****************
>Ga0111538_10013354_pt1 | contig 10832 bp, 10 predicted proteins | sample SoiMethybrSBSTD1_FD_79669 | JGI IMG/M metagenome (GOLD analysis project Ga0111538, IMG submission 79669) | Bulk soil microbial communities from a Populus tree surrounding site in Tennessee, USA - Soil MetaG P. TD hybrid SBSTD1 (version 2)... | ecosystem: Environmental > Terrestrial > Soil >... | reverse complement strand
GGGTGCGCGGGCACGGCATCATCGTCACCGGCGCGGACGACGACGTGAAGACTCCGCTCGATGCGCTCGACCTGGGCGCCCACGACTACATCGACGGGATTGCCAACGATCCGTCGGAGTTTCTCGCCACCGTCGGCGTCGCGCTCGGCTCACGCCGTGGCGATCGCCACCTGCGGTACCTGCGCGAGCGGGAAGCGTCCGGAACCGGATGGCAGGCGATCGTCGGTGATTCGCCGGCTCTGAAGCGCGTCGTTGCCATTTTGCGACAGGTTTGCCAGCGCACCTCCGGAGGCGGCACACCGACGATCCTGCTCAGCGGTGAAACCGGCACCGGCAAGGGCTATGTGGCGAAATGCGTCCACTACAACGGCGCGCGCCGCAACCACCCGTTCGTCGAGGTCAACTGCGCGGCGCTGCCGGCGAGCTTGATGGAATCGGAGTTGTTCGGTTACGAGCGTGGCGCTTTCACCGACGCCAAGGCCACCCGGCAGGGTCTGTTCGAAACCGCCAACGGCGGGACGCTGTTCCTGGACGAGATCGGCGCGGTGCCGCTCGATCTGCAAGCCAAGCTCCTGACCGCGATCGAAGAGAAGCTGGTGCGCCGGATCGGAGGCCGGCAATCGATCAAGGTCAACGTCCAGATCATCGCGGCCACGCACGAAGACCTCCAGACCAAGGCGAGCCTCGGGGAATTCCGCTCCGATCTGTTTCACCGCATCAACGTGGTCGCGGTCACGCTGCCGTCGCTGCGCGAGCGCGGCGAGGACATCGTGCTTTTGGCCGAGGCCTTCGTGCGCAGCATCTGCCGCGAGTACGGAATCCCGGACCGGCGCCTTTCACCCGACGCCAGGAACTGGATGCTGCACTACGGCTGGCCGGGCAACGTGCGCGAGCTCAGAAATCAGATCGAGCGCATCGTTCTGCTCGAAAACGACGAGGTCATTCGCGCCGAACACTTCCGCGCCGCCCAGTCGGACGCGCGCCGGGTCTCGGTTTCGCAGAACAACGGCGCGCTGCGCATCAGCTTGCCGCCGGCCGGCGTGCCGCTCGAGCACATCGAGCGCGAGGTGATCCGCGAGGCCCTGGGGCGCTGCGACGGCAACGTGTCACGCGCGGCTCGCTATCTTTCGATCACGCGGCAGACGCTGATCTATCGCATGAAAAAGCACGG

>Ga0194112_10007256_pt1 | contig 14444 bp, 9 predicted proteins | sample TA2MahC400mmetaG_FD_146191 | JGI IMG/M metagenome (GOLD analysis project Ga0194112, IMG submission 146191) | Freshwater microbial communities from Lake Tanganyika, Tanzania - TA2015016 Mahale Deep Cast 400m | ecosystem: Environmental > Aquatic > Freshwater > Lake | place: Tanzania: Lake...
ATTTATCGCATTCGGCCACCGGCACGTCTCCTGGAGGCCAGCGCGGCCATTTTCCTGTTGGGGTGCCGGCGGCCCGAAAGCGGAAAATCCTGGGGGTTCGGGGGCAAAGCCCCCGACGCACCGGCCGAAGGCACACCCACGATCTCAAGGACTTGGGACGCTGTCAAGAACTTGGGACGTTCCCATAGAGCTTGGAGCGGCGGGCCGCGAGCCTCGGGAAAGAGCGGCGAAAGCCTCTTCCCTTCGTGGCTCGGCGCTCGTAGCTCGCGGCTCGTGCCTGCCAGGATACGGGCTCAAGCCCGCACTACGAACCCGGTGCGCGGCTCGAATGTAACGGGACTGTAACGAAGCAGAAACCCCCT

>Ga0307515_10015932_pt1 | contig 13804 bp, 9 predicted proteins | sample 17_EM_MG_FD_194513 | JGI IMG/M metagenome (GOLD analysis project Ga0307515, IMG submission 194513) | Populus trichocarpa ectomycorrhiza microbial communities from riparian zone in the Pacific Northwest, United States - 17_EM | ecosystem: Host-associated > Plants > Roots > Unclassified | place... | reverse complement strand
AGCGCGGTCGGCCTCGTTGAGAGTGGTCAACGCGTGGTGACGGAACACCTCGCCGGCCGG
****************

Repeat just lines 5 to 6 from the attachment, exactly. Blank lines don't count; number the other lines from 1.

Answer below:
>Ga0307515_10015932_pt1 | contig 13804 bp, 9 predicted proteins | sample 17_EM_MG_FD_194513 | JGI IMG/M metagenome (GOLD analysis project Ga0307515, IMG submission 194513) | Populus trichocarpa ectomycorrhiza microbial communities from riparian zone in the Pacific Northwest, United States - 17_EM | ecosystem: Host-associated > Plants > Roots > Unclassified | place... | reverse complement strand
AGCGCGGTCGGCCTCGTTGAGAGTGGTCAACGCGTGGTGACGGAACACCTCGCCGGCCGG